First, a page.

Dr. Sherry Nooravi


Principal, Strategy Meets Performance11644ad


How does an organization recognize it needs outside expertise in the area of organizational development, change management and leadership development?

As companies grow, they often experience “growing pains,” whether it be from rapid growth; having a senior team that does not get along or lead with vision; having cultures within a culture as a result of acquisitions, silos or a change in leadership; to name a few.

Leaders and employees who are paying attention intuitively know something is wrong and that there is a lot of opportunity for growth and improvement to help engage staff and grow profitably. When staff are not fully engaged, it impacts the bottom line in the long term from employees not giving 100 percent to high performers being poached by the competition.

Interesting. Can you expand on this a little more?

Sure. Let’s look at three examples. When there is rapid growth in an organization, there is little time to take a step back to focus on the big picture and strategy. In this case, we teach teams that their actions today will benefit the company tomorrow.

In the case of cultures within a culture, some companies have sub-cultures like the Old versus the New Management Team or Sales versus Manufacturing. The idea here is to bring these teams together so everybody is moving in the same direction.

Mergers and acquisitions or a change in leadership prompts the need for integration: the first from a people standpoint and the latter from a vision and direction perspective. Oftentimes, companies are acquired or a new leader brings his or her own beliefs and employees are not integrated into the new organization’s values, leadership and way of doing things. After a while, you’ll have a multitude of mini-organizations, all with their own values and beliefs, none of which are aligned with the larger organization’s vision and goals.

Why is change so hard for most people?

Change can be hard because people do not see the bigger vision, the “why” and how things will be much better. It also takes us out of our comfort zones and requires new habits. The more an organization and all of its leaders (formal and informal) can provide the “why” for the change, educate people on the “how,” and continually provide support and reinforcement for the new desired behaviors, the more successful the change will be.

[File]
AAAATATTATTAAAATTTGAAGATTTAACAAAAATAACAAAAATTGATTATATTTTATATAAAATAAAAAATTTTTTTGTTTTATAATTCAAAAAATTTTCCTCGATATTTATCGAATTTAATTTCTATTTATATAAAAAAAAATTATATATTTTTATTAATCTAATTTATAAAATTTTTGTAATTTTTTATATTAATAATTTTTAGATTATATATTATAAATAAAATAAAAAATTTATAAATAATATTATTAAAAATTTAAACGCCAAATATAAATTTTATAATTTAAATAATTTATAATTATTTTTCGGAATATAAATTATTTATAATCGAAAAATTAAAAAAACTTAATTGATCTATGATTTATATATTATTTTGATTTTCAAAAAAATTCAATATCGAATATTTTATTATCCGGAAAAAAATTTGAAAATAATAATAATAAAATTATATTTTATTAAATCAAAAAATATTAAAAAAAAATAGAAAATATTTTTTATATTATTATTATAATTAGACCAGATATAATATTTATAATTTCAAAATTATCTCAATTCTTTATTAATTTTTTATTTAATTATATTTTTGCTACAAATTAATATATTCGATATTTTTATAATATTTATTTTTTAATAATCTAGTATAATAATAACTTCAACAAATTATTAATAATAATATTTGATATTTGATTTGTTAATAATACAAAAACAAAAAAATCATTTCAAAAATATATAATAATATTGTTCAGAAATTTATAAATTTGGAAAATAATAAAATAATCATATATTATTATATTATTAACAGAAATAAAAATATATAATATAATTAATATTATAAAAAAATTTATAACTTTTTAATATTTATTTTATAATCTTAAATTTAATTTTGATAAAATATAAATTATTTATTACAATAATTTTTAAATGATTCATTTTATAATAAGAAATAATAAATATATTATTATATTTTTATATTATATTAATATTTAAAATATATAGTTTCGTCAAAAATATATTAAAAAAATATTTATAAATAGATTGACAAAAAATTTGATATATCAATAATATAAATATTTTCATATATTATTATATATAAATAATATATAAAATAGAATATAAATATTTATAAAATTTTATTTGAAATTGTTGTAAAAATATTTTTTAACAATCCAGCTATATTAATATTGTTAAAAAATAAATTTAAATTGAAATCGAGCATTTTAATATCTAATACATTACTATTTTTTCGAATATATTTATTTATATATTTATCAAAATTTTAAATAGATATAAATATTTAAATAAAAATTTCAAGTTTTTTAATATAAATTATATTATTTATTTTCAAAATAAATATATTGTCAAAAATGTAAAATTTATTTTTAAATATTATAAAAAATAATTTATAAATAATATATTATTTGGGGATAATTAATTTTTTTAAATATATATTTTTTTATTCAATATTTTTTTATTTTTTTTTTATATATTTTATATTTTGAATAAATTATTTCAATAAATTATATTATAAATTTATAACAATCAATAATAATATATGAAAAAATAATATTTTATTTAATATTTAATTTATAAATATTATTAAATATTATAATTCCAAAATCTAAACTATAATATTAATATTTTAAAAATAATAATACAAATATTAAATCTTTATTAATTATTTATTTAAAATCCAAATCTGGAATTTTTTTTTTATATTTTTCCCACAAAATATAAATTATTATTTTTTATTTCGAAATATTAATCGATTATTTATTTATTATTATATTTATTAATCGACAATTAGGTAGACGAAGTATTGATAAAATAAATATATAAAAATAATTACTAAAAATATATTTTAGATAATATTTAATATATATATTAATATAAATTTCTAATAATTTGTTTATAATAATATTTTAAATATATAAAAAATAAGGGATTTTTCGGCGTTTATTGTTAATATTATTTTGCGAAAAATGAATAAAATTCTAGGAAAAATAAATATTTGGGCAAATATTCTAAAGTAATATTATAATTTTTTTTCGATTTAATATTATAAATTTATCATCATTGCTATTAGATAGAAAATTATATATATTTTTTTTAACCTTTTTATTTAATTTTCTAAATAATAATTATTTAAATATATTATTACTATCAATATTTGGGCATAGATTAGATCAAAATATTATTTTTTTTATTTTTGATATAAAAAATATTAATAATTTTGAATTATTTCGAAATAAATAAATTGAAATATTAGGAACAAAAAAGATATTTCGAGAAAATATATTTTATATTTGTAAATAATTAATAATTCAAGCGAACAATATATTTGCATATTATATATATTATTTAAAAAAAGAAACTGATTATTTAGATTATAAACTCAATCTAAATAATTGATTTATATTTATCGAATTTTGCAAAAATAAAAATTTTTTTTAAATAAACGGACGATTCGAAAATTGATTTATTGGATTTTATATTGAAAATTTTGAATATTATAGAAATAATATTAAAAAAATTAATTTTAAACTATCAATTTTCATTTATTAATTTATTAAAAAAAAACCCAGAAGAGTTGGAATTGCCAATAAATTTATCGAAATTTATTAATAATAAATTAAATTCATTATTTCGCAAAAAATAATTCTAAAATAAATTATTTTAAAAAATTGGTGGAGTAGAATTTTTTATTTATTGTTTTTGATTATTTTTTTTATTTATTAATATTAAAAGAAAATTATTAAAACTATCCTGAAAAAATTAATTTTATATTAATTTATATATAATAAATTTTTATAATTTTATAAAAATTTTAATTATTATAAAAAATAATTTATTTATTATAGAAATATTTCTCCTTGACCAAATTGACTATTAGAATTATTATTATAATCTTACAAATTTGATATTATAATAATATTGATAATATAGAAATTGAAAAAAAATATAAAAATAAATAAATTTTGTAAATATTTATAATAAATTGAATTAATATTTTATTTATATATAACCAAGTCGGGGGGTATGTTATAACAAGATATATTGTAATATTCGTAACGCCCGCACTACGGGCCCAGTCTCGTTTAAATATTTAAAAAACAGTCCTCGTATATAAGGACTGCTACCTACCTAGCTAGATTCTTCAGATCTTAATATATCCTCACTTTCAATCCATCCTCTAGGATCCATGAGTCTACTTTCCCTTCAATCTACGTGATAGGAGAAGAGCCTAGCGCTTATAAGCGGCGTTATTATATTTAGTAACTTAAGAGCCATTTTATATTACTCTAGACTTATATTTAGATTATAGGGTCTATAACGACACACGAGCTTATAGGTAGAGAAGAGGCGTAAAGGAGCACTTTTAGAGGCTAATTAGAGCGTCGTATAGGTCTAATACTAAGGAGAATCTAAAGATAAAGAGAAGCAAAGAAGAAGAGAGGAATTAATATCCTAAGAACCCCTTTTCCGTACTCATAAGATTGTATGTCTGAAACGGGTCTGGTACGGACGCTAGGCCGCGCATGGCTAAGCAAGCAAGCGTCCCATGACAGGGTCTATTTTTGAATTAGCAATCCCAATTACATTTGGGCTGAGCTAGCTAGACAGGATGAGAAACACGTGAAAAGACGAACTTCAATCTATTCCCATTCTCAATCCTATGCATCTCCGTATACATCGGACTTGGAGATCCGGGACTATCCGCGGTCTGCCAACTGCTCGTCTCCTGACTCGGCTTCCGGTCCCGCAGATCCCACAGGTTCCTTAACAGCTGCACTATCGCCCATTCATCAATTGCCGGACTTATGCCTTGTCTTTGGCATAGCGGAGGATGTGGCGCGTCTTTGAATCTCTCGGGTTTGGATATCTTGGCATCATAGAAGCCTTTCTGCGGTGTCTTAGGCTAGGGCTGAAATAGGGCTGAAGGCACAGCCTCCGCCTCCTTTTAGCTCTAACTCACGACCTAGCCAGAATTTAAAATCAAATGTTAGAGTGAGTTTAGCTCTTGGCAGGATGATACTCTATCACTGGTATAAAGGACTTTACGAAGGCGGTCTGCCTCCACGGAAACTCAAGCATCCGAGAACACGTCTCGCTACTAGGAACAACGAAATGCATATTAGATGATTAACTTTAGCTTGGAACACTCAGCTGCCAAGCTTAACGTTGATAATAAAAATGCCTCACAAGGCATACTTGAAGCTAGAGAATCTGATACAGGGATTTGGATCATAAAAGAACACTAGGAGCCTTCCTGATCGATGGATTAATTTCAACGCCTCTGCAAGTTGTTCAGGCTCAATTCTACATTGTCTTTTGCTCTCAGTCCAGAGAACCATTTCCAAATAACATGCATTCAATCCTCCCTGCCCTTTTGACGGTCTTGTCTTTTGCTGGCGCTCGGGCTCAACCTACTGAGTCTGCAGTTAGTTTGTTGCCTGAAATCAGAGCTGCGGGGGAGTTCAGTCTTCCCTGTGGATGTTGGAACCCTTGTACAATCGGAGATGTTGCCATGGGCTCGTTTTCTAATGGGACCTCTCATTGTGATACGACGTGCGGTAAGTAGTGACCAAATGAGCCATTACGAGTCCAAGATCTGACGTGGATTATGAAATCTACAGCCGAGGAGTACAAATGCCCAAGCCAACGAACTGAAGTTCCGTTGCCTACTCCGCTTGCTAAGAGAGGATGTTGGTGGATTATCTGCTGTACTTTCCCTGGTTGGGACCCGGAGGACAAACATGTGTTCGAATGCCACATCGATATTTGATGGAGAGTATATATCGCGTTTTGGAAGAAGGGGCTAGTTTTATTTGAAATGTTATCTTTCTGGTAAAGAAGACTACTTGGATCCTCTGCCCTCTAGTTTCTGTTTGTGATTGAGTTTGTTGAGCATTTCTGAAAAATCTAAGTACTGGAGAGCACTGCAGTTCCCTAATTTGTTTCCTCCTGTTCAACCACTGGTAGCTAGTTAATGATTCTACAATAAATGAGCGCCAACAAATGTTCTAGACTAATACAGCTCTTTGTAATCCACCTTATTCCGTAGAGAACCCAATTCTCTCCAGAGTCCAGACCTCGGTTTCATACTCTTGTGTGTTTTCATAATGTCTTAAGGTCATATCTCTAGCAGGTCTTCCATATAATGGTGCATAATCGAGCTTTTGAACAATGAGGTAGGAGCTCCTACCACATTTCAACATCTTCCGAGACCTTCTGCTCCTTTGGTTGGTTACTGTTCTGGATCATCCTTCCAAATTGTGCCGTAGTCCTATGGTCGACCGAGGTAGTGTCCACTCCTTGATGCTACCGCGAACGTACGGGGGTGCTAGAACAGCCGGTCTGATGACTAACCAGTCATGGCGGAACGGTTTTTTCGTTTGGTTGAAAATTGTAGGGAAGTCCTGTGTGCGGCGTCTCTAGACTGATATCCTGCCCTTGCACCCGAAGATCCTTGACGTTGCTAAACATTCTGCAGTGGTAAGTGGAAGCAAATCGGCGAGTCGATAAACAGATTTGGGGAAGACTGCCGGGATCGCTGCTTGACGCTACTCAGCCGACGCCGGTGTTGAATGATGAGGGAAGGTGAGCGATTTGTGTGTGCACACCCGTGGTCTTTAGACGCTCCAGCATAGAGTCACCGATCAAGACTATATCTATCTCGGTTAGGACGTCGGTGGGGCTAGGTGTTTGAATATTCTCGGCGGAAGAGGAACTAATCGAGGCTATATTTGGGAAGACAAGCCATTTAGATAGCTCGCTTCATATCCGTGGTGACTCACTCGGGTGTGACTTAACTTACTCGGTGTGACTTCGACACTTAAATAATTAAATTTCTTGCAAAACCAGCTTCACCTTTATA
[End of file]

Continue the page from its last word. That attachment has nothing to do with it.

Great quote by Louis Pasteur on Strategy Meets Performance’s website: “Let me tell you the secret that has led me to my goal. My strength lies solely in my tenacity.” Why is this quote important to you?

I have found in my research that the most successful figures in history (whether they were scientists, athletes, actors or inventors) have had to fail many times before finding success. Anything worth having will require much perseverance, agility and tenacity. Whenever I was frustrated as I worked toward a difficult goal, after listening to me, my father would say, “Don’t give up, don’t give up, don’t give up,” and that has stayed with me.

What advice would you give both presidential candidates about the concept of “change”?

I would give the same advice that I give to my CEO clients and their teams: 1) Listen to your people; 2) Think win/win; 3) Have integrity and be as fair and objective as possible; 4) Take a stand, inspire your people and share your “why”; and 5) Support people through change with consistent and clear communication and support.

You recently worked with the MOST successful CEOs from San Diego. What did you learn that surprised you?

They were all cognizant of the importance of paying attention to and nurturing their company cultures. I also found this in my latest research on the best practices of healthcare leaders in San Diego, which is published in San Diego Physician Magazine. These leaders are very aware of the importance of “walking the talk” and being strong role models for their organizations.

To learn more about Dr. Sherry Nooravi , visit Strategy Meets Performance